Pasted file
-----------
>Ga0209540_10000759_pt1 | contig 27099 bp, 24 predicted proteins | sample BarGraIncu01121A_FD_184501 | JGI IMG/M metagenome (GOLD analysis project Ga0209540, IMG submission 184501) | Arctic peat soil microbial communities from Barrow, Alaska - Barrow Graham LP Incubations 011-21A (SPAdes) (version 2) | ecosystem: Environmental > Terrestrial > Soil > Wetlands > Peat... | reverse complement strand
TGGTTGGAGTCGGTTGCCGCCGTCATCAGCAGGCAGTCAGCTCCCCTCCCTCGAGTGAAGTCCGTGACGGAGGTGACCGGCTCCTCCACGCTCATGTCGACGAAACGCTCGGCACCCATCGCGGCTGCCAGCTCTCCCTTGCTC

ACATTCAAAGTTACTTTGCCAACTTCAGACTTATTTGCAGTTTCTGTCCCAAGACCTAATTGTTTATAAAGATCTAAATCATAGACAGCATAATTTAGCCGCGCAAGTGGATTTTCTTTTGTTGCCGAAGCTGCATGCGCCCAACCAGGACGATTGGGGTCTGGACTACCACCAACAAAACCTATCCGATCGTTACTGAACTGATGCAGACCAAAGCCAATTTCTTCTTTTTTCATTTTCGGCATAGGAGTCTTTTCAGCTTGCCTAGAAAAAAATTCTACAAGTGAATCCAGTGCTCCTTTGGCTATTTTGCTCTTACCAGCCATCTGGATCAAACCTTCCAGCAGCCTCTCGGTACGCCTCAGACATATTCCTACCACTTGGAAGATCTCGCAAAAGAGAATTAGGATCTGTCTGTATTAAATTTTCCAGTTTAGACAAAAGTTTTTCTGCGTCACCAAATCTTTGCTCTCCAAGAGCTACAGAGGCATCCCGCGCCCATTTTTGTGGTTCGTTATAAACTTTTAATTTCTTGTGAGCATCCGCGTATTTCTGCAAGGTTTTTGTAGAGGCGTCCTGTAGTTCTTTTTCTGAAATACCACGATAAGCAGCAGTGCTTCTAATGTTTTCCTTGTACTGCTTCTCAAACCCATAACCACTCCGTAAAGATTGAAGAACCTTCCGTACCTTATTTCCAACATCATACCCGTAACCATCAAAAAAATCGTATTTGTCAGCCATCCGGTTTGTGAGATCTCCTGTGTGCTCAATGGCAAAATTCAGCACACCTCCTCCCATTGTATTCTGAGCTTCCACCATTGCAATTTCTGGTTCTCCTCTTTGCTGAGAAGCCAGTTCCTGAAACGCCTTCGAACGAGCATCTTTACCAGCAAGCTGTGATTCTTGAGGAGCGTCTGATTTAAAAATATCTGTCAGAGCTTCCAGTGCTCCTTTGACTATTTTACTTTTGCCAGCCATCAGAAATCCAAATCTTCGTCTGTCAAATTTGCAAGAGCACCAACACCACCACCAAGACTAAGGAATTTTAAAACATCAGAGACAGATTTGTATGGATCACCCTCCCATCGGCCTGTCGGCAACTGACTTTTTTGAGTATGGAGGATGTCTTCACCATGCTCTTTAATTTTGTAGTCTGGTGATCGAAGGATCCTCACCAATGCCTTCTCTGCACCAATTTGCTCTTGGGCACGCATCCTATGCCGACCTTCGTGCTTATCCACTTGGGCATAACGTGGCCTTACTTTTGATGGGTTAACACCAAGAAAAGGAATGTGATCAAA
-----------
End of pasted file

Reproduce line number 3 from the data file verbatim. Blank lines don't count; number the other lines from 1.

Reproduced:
ACATTCAAAGTTACTTTGCCAACTTCAGACTTATTTGCAGTTTCTGTCCCAAGACCTAATTGTTTATAAAGATCTAAATCATAGACAGCATAATTTAGCCGCGCAAGTGGATTTTCTTTTGTTGCCGAAGCTGCATGCGCCCAACCAGGACGATTGGGGTCTGGACTACCACCAACAAAACCTATCCGATCGTTACTGAACTGATGCAGACCAAAGCCAATTTCTTCTTTTTTCATTTTCGGCATAGGAGTCTTTTCAGCTTGCCTAGAAAAAAATTCTACAAGTGAATCCAGTGCTCCTTTGGCTATTTTGCTCTTACCAGCCATCTGGATCAAACCTTCCAGCAGCCTCTCGGTACGCCTCAGACATATTCCTACCACTTGGAAGATCTCGCAAAAGAGAATTAGGATCTGTCTGTATTAAATTTTCCAGTTTAGACAAAAGTTTTTCTGCGTCACCAAATCTTTGCTCTCCAAGAGCTACAGAGGCATCCCGCGCCCATTTTTGTGGTTCGTTATAAACTTTTAATTTCTTGTGAGCATCCGCGTATTTCTGCAAGGTTTTTGTAGAGGCGTCCTGTAGTTCTTTTTCTGAAATACCACGATAAGCAGCAGTGCTTCTAATGTTTTCCTTGTACTGCTTCTCAAACCCATAACCACTCCGTAAAGATTGAAGAACCTTCCGTACCTTATTTCCAACATCATACCCGTAACCATCAAAAAAATCGTATTTGTCAGCCATCCGGTTTGTGAGATCTCCTGTGTGCTCAATGGCAAAATTCAGCACACCTCCTCCCATTGTATTCTGAGCTTCCACCATTGCAATTTCTGGTTCTCCTCTTTGCTGAGAAGCCAGTTCCTGAAACGCCTTCGAACGAGCATCTTTACCAGCAAGCTGTGATTCTTGAGGAGCGTCTGATTTAAAAATATCTGTCAGAGCTTCCAGTGCTCCTTTGACTATTTTACTTTTGCCAGCCATCAGAAATCCAAATCTTCGTCTGTCAAATTTGCAAGAGCACCAACACCACCACCAAGACTAAGGAATTTTAAAACATCAGAGACAGATTTGTATGGATCACCCTCCCATCGGCCTGTCGGCAACTGACTTTTTTGAGTATGGAGGATGTCTTCACCATGCTCTTTAATTTTGTAGTCTGGTGATCGAAGGATCCTCACCAATGCCTTCTCTGCACCAATTTGCTCTTGGGCACGCATCCTATGCCGACCTTCGTGCTTATCCACTTGGGCATAACGTGGCCTTACTTTTGATGGGTTAACACCAAGAAAAGGAATGTGATCAAA